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Birth Defects Caused by Medications and Malpractice


Birth defects (also called congenital defects) are the leading cause of infant death in the United States. Even when not fatal, defects like malformed organs, spina bifida, heart defects, and cleft palate can result in a child suffering a life-time of pain and disability.

When a child is diagnosed with a birth defect, parents are left with a number of questions, including “why did this happen” and “could this have been prevented.” While some birth defects are unpreventable, others are caused by defective medications, chemical exposure, or medical malpractice. If you believe your child’s defects were caused by faulty medications, toxic products, or the negligence of another person, Thomas J. Henry can help you get the answers and justice you deserve.


According to the Physicians Committee for Responsible Medicine:

  • 150,000 babies are born with birth defects every year.
  • Roughly 3% of children born in the United States have a major malformation at birth, but more show developmental problems over time – 7% by 1 year of age and 14 percent by school age.
  • About 10% of birth defects can be traced back to a specific agent (environmental agent, drug, biologic, or notional factor) while 70% are of unknown organ; however, the General Accounting Office has found that a majority of experts believe that a quarter or more of untraced birth defects will be found to have been environmentally induced.
  • Every year, an estimate $1.5 billion in medical costs are the result of birth defects.
  • Comprehensive prenatal care could prevent up to 25 percent of all recorded birth defects. Unfortunately, 1.3 million women receive insufficient prenatal care each year.


  • Congenital heart defects (occurs 1 in 115 births)  Heart defects are the most common birth defect. Defects include:
    • Atrial and ventricular septal defects — Holes in the walls that separate the heart into its left and right sides.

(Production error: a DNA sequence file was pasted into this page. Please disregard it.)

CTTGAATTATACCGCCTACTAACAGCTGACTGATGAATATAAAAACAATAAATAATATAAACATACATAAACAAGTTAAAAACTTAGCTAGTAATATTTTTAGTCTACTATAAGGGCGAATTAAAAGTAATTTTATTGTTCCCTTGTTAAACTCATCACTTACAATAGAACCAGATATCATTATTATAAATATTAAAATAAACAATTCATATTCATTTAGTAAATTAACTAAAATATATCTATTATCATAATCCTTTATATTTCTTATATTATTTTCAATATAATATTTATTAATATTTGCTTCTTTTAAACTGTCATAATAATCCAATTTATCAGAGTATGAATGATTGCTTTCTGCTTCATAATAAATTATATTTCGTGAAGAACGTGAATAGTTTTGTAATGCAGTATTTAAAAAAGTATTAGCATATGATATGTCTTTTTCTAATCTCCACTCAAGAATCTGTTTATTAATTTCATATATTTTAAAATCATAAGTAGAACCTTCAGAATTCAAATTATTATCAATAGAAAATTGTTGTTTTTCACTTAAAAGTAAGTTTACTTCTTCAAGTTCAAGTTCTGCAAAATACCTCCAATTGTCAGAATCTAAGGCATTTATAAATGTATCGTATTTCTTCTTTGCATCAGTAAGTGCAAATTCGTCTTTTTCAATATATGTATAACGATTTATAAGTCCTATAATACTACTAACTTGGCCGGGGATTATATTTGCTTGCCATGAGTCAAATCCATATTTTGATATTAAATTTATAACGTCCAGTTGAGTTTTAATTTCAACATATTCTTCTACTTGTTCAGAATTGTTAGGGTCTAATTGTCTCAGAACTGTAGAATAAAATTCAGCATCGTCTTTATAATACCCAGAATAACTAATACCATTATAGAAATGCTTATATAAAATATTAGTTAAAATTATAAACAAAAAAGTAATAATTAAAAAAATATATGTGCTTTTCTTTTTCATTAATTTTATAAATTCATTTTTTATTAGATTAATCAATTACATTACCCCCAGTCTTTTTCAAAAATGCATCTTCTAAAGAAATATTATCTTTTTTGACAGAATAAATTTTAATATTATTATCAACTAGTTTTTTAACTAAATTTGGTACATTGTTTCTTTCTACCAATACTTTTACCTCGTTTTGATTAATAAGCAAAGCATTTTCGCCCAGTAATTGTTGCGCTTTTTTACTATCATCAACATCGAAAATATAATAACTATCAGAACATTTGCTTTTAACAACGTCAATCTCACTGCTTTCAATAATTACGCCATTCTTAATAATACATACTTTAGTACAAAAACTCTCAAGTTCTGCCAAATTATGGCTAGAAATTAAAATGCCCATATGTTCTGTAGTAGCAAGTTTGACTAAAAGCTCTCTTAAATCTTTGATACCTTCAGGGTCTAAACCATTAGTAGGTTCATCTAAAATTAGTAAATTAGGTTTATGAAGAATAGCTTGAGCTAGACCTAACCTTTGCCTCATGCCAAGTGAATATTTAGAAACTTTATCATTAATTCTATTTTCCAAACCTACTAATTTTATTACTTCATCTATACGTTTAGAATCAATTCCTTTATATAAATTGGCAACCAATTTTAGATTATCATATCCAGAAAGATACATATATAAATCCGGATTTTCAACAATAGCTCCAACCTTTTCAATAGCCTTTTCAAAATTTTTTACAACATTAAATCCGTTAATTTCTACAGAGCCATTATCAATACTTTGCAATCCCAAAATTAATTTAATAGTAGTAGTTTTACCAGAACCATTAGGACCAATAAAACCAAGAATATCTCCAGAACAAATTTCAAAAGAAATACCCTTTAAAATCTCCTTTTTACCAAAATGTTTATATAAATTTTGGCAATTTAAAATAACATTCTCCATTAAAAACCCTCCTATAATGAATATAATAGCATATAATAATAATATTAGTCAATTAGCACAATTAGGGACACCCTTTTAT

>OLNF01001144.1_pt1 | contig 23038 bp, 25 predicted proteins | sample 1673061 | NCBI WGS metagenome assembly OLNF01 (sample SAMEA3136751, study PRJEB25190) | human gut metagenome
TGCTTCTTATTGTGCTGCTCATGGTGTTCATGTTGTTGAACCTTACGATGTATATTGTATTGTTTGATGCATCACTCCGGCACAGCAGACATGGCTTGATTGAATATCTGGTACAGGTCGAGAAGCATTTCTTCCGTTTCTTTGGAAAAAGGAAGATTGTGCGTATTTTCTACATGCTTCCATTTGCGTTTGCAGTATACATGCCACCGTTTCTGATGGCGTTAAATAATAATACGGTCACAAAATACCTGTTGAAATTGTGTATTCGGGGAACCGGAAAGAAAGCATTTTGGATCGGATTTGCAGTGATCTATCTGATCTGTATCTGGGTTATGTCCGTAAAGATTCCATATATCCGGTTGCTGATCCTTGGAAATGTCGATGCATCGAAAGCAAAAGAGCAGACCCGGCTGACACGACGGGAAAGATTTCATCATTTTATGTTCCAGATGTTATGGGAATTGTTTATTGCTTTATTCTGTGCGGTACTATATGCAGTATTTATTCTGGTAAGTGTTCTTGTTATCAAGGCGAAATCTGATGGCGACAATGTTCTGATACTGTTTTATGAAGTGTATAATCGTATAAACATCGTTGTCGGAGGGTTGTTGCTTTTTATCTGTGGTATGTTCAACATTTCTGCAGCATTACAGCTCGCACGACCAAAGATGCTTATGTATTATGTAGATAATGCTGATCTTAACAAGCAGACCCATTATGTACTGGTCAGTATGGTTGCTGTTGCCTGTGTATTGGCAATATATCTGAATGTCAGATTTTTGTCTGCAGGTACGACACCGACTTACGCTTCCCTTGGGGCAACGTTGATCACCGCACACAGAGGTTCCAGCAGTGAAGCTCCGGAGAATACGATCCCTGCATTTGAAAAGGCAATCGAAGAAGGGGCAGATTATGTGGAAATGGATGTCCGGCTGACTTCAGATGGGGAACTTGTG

• Patent ductus arteriosus — Tubular channel that responsible for blood bypassing the lungs does not close after birth.
    • Aortic or pulmonary valve stenosis — Narrowing of the valves that allow blood flow from the heart to the lungs and other parts of the body.
    • Coarctation of the aorta — Narrowing of the aorta.
    • Transposition of the Great Arteries — Reversal of the connections of the aorta and the pulmonary artery within the heart.
    • Hypoplastic left heart syndrome The side of the heart that pumps blood to the body is underdeveloped or absent.
    • Tetralogy of Fallot — A combination of four heart defects that involve restriction in the flow of blood to the lungs.
  • Cleft lip and palate (1 in 700 births) — Cleft lips and palates occur when tissues of the mouth or lip do not form properly during fetal development. This can leave a split, division, or opening in that area. Cleft lip is a long division between the upper lip and nose. Cleft palate is an opening between the roof of the mouth and the nasal cavity.
  • Cerebral palsy (4 in 1,000 births) — Cerebral palsy often is not immediately identifiable and may take months to diagnose. Children with cerebral palsy have difficulty controlling their muscles – severity varies. While there is no cure of cerebral palsy, therapy can help improve quality of life.
  • Clubfoot (3 in 1,000 births) — Clubfoot describes a group of structural defects in the foot and ankle in which joints, muscles, blood vessels, and bones are malformed. Severity of these defects can range from mild to severe and may affect one or both feet. Clubfoot is twice as likely to occur in boys as girls. Treatment includes casting and surgical intervention.
  • Congenital hypothyroidism (1 in 3,000 births) — This is the underdevelopment or absence of the thyroid  which is essential in normal growth and brain development. If not diagnosed and treated immediately, the condition can result in intellectual disability.
  • Neural tube defects (NTD) (1 in 3,000 births) — NTD occurs in the first month of pregnancy while the brain and spinal cord are first forming. When the neural tube does not close completely, in can result in a number of defects. Most common are:
    • Spina bifida — The spinal column does not close completely around the spinal cord. Can result in loss of bladder and bowel function, paralysis, and death.
    • Anencephaly — Lack of development in parts of the brain
  • Gastrointestinal tract defects — Gastrointestinal tract defects involved the esophagus, stomach, small and large intestines, rectum, and anus. These include:
    • Esophageal atresia — Incomplete development of the esophagus.
    • Diaphragmatic hernia — A defect in the layer of muscle separating the chest from the abdomen that allows some of the abdominal organs to protrude up into the chest.
    • Pyloric stenosis — The muscular wall of the passage carrying food from the stomach to the small intestine is abnormally thick and the passage narrow, forcing food back out through the esophagus (vomiting).
    • Hirschsprung disease — A section of the large intestine is missing the nerves that control its contractions, resulting in severe constipation and sometimes bowel obstruction.
    • Gastroschisis and omphalocele — Defects in the abdominal wall that allow the intestine and other abdominal organs to protrude.